My latest book, Stories From Bondi will be published by Ginninderra Press later this year. Because designing the book cover comes early in the production process, and authors have the opportunity to provide input on the design, I have been researching suitable images.

“Covers need to be both visually enticing and appropriate for a book’s content and audience.”

I often turn to Shuttlestock when looking for a cover pic or for advertising purposes. I did advertise my last book on Facebook recently. According to  Help! My Facebook Ads Suckit’s best not to use the book cover in the ad. Facebook don’t want your ad to look like an ad. Too many ad-looking posts are not good for Facebook business. So I create an image for each book that represents the story, but is not the cover image.

I’m using the above pic every time I refer to Stories From Bondi. It’s not the book cover.

This pic below is the image I use when referring to my last book, The Usual Story I purchased copyright and use the image for my Facebook ads.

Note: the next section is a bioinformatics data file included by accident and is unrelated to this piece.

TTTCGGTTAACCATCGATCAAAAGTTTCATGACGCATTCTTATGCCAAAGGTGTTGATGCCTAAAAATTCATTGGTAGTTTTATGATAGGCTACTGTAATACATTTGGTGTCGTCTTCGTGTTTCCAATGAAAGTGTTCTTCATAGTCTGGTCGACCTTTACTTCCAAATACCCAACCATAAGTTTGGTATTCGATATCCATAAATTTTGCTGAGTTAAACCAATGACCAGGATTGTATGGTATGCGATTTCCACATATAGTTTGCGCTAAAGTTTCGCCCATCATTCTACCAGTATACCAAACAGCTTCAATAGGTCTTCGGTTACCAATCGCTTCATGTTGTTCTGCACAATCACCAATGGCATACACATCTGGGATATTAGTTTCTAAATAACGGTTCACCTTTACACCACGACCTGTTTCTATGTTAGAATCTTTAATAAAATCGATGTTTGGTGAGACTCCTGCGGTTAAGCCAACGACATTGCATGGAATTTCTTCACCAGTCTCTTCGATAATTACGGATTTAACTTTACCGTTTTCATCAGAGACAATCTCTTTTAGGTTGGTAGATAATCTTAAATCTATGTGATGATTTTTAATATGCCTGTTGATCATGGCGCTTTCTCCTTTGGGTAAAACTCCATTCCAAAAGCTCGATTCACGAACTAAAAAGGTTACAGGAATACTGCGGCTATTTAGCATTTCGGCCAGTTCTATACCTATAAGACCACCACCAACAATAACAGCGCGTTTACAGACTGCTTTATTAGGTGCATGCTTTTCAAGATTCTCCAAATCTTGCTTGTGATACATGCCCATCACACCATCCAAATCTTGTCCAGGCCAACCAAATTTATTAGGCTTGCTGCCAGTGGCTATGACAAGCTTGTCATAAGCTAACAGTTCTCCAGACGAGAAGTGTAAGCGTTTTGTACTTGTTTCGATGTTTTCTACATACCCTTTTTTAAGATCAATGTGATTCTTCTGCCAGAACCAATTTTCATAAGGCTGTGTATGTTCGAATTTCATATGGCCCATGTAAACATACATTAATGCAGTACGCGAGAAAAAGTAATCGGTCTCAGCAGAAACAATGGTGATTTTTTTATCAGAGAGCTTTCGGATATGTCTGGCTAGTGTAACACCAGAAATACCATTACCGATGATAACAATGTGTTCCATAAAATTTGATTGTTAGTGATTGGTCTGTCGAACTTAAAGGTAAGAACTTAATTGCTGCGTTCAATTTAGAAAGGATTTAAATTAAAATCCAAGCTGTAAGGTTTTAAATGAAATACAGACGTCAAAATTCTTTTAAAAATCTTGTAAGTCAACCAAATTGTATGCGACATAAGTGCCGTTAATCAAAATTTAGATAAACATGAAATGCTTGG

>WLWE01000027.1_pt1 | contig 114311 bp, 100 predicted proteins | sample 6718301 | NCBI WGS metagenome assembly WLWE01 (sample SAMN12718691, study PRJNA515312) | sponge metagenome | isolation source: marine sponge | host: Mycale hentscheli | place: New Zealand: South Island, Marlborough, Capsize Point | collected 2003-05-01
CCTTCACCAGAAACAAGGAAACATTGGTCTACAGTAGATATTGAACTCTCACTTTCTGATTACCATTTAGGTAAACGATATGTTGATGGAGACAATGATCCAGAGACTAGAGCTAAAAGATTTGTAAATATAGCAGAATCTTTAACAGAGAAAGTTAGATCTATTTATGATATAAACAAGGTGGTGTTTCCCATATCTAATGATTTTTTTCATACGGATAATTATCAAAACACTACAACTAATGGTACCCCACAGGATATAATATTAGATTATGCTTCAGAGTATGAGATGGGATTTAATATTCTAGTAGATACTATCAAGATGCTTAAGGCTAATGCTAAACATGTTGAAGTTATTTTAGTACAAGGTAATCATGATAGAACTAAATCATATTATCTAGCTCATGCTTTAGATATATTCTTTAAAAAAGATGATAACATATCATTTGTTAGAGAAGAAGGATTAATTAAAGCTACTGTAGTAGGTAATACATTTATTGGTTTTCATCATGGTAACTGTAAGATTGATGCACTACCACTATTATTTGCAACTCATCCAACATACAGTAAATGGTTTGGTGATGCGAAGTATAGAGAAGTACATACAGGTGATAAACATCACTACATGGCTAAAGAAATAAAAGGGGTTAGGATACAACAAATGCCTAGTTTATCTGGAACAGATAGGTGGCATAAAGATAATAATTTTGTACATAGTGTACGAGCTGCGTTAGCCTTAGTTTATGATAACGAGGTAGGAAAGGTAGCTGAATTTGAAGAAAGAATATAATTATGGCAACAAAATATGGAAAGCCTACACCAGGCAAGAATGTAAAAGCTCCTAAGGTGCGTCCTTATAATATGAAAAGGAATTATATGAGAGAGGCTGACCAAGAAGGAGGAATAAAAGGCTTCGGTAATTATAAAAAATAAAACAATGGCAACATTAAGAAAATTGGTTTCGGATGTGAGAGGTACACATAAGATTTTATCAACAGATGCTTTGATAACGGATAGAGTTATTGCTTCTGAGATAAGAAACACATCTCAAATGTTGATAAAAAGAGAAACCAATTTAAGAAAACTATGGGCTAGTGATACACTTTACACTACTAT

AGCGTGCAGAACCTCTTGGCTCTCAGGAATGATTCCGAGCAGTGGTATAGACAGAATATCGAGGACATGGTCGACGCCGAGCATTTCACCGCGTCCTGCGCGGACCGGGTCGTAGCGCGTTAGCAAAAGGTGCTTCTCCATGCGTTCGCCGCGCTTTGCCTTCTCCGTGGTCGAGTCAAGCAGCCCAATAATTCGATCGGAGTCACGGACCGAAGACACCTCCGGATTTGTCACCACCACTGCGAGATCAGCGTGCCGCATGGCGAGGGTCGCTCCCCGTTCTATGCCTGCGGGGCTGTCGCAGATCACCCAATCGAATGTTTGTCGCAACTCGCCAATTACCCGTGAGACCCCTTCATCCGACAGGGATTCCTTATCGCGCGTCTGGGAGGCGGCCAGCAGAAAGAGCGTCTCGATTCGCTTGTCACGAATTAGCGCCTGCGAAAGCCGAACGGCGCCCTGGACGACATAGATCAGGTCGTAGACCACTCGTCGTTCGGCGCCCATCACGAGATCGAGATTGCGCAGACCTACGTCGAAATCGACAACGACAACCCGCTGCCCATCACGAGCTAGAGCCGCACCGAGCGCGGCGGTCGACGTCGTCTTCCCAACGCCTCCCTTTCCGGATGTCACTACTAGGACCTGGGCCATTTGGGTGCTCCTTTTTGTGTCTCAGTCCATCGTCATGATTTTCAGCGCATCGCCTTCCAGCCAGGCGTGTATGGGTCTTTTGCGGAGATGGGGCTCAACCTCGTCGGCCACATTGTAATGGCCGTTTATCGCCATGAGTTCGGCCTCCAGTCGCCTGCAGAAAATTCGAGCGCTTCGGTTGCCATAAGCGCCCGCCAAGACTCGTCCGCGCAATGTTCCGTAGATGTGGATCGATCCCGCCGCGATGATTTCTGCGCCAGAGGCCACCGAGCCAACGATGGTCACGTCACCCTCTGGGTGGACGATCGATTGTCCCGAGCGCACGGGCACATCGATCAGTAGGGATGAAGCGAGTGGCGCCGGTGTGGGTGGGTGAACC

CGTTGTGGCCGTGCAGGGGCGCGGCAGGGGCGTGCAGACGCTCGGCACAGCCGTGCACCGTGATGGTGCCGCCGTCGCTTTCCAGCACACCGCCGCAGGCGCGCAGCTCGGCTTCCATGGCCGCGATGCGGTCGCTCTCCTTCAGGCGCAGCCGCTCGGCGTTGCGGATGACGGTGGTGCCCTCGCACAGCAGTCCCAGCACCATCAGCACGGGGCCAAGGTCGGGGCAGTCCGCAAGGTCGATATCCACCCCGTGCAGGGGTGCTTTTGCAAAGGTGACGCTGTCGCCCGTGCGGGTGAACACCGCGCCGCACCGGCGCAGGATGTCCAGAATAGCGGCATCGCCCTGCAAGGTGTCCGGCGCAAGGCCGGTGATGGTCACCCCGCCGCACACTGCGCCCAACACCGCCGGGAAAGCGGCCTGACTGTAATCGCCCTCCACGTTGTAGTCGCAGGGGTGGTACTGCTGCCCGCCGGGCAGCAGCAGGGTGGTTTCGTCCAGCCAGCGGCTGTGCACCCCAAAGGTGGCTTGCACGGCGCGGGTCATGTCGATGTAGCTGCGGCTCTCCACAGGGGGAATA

Regarding Facebook ads Marketing Secrets blog has some great advice.  Have a read of ‘Confused By Facebook Marketing? Learn the Ins and Outs With These Handy Tips‘.

a man and woman dancing tango

Some great recommendations on choosing a cover image for your book cover from Damonza cover design:

Choosing a photograph or illustration for your book’s cover can be a daunting task. No matter how imaginative writers can be, visual imagination is not always included. For many authors, the fact that an entire novel requires only one picture to illustrate it is a blessing. The problem is that you still need to come up with that one picture — and it needs to be a good one. Because it’s just one picture. One. The following are a few book cover design tips to help you formulate and execute a concept for your cover’s imagery.

1. Solidify Your Ideas

Is your book about the plight of a young waitress trying to make it in the cut-throat world of fine dining while juggling her love life? If so, an illustration of a moving truck is probably not your best option for a cover graphic. Think of elements from your story that would fit well in a background image. For the story of our struggling server, a photograph of an abandoned apron could be complimented by a matchbook with a suitor’s phone number scribbled in it. Focus on items or scenes that suggest your subject matter. If you’ve hit a roadblock for image ideas, consult with a designer. The pros handle images for a living and simply leave the words to you.

2. Be Aware of Legal Issues